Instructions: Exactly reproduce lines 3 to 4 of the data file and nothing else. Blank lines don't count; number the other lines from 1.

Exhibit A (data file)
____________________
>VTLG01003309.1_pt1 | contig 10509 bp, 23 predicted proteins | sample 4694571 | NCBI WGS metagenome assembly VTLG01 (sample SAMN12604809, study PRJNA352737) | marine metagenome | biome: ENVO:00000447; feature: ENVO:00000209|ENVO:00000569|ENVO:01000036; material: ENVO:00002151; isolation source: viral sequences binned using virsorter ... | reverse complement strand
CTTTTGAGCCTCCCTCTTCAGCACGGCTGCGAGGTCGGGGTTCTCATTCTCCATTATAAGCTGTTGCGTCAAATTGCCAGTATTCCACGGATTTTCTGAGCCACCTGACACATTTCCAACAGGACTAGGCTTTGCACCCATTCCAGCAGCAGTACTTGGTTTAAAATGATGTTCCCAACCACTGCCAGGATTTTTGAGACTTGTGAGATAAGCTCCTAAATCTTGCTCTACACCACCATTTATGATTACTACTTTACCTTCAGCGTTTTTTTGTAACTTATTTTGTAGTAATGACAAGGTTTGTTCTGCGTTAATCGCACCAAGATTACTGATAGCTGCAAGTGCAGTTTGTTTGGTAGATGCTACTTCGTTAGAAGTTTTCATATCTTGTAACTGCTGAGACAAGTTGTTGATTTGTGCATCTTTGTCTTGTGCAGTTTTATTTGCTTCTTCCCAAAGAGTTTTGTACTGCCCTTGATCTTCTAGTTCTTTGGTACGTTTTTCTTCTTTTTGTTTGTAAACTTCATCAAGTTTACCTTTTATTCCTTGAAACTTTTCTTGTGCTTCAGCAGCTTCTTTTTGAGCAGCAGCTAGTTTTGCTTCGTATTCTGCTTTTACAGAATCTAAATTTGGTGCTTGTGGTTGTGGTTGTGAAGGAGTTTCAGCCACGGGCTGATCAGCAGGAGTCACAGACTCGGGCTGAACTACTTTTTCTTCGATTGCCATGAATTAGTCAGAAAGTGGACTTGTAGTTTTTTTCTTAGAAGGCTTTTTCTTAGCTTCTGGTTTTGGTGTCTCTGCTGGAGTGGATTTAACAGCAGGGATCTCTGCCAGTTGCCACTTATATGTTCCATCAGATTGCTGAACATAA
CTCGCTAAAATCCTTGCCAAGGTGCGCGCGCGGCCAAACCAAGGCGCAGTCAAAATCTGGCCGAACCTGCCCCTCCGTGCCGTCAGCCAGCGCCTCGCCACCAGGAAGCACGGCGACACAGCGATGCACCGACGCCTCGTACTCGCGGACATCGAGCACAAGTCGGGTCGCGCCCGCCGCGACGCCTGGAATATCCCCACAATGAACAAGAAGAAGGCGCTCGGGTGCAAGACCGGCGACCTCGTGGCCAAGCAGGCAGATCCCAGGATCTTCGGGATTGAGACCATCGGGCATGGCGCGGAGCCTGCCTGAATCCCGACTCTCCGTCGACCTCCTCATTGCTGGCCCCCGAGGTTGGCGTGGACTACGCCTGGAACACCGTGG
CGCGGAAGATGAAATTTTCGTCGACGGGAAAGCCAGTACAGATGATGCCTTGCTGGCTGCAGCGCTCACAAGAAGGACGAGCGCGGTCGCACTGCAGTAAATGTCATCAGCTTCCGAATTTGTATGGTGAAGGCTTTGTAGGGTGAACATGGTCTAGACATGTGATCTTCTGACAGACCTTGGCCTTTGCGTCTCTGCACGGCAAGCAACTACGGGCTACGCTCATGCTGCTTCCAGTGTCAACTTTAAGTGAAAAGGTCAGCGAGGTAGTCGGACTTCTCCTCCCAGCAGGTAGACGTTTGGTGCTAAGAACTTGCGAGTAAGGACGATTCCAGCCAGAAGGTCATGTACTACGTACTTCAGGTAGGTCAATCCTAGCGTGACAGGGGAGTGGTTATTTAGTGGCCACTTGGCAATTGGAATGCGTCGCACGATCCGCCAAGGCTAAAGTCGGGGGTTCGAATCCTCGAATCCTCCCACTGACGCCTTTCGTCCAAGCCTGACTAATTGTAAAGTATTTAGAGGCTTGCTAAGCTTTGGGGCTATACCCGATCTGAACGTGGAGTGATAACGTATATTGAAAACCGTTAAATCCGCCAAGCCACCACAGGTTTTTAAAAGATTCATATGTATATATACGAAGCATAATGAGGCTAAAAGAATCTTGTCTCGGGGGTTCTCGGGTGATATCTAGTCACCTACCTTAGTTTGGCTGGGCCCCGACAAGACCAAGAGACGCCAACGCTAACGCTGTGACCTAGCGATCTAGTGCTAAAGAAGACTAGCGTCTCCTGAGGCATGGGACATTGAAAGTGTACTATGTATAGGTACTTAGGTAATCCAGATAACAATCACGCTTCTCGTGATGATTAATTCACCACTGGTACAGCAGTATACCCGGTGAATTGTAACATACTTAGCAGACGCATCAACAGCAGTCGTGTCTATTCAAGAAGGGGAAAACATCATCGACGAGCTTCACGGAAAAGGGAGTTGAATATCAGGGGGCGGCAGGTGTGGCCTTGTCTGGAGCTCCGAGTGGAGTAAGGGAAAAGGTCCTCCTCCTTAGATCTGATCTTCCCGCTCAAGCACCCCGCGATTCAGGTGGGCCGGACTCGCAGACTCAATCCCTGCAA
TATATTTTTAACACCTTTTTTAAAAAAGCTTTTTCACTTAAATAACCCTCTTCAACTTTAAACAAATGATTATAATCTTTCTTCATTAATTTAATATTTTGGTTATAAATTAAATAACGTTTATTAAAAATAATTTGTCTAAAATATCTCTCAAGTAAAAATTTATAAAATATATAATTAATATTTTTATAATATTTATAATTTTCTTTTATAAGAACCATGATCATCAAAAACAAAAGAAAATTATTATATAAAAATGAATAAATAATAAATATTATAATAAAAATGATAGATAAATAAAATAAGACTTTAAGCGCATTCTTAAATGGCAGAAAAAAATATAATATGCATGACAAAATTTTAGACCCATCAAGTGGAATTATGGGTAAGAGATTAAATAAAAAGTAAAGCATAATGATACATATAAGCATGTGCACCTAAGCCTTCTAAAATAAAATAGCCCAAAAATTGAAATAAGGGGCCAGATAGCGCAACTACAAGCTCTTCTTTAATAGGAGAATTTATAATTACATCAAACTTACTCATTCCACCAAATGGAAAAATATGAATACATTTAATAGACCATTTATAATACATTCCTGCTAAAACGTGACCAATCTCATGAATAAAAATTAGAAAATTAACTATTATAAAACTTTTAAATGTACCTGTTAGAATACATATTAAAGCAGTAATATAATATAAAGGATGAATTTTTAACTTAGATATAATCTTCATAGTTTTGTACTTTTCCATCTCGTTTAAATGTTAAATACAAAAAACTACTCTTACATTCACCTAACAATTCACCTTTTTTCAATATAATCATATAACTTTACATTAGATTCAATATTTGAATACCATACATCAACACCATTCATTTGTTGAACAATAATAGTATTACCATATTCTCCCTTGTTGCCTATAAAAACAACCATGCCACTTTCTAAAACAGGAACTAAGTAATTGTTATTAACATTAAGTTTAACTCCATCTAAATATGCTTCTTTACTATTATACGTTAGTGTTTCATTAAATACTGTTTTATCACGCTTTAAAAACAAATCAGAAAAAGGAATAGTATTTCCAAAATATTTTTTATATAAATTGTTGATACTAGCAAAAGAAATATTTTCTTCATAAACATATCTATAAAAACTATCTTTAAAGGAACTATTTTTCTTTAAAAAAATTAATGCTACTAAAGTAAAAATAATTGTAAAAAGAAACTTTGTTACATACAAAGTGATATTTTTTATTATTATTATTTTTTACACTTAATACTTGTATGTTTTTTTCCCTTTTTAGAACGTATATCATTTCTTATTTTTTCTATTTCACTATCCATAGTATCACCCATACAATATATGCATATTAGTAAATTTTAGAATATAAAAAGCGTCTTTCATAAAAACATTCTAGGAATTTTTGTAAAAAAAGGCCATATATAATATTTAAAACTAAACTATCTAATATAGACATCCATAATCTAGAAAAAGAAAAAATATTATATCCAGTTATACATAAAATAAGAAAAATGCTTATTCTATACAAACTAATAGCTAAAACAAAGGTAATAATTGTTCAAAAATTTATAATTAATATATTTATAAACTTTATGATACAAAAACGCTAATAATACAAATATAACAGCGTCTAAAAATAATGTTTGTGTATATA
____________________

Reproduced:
CTCGCTAAAATCCTTGCCAAGGTGCGCGCGCGGCCAAACCAAGGCGCAGTCAAAATCTGGCCGAACCTGCCCCTCCGTGCCGTCAGCCAGCGCCTCGCCACCAGGAAGCACGGCGACACAGCGATGCACCGACGCCTCGTACTCGCGGACATCGAGCACAAGTCGGGTCGCGCCCGCCGCGACGCCTGGAATATCCCCACAATGAACAAGAAGAAGGCGCTCGGGTGCAAGACCGGCGACCTCGTGGCCAAGCAGGCAGATCCCAGGATCTTCGGGATTGAGACCATCGGGCATGGCGCGGAGCCTGCCTGAATCCCGACTCTCCGTCGACCTCCTCATTGCTGGCCCCCGAGGTTGGCGTGGACTACGCCTGGAACACCGTGG
CGCGGAAGATGAAATTTTCGTCGACGGGAAAGCCAGTACAGATGATGCCTTGCTGGCTGCAGCGCTCACAAGAAGGACGAGCGCGGTCGCACTGCAGTAAATGTCATCAGCTTCCGAATTTGTATGGTGAAGGCTTTGTAGGGTGAACATGGTCTAGACATGTGATCTTCTGACAGACCTTGGCCTTTGCGTCTCTGCACGGCAAGCAACTACGGGCTACGCTCATGCTGCTTCCAGTGTCAACTTTAAGTGAAAAGGTCAGCGAGGTAGTCGGACTTCTCCTCCCAGCAGGTAGACGTTTGGTGCTAAGAACTTGCGAGTAAGGACGATTCCAGCCAGAAGGTCATGTACTACGTACTTCAGGTAGGTCAATCCTAGCGTGACAGGGGAGTGGTTATTTAGTGGCCACTTGGCAATTGGAATGCGTCGCACGATCCGCCAAGGCTAAAGTCGGGGGTTCGAATCCTCGAATCCTCCCACTGACGCCTTTCGTCCAAGCCTGACTAATTGTAAAGTATTTAGAGGCTTGCTAAGCTTTGGGGCTATACCCGATCTGAACGTGGAGTGATAACGTATATTGAAAACCGTTAAATCCGCCAAGCCACCACAGGTTTTTAAAAGATTCATATGTATATATACGAAGCATAATGAGGCTAAAAGAATCTTGTCTCGGGGGTTCTCGGGTGATATCTAGTCACCTACCTTAGTTTGGCTGGGCCCCGACAAGACCAAGAGACGCCAACGCTAACGCTGTGACCTAGCGATCTAGTGCTAAAGAAGACTAGCGTCTCCTGAGGCATGGGACATTGAAAGTGTACTATGTATAGGTACTTAGGTAATCCAGATAACAATCACGCTTCTCGTGATGATTAATTCACCACTGGTACAGCAGTATACCCGGTGAATTGTAACATACTTAGCAGACGCATCAACAGCAGTCGTGTCTATTCAAGAAGGGGAAAACATCATCGACGAGCTTCACGGAAAAGGGAGTTGAATATCAGGGGGCGGCAGGTGTGGCCTTGTCTGGAGCTCCGAGTGGAGTAAGGGAAAAGGTCCTCCTCCTTAGATCTGATCTTCCCGCTCAAGCACCCCGCGATTCAGGTGGGCCGGACTCGCAGACTCAATCCCTGCAA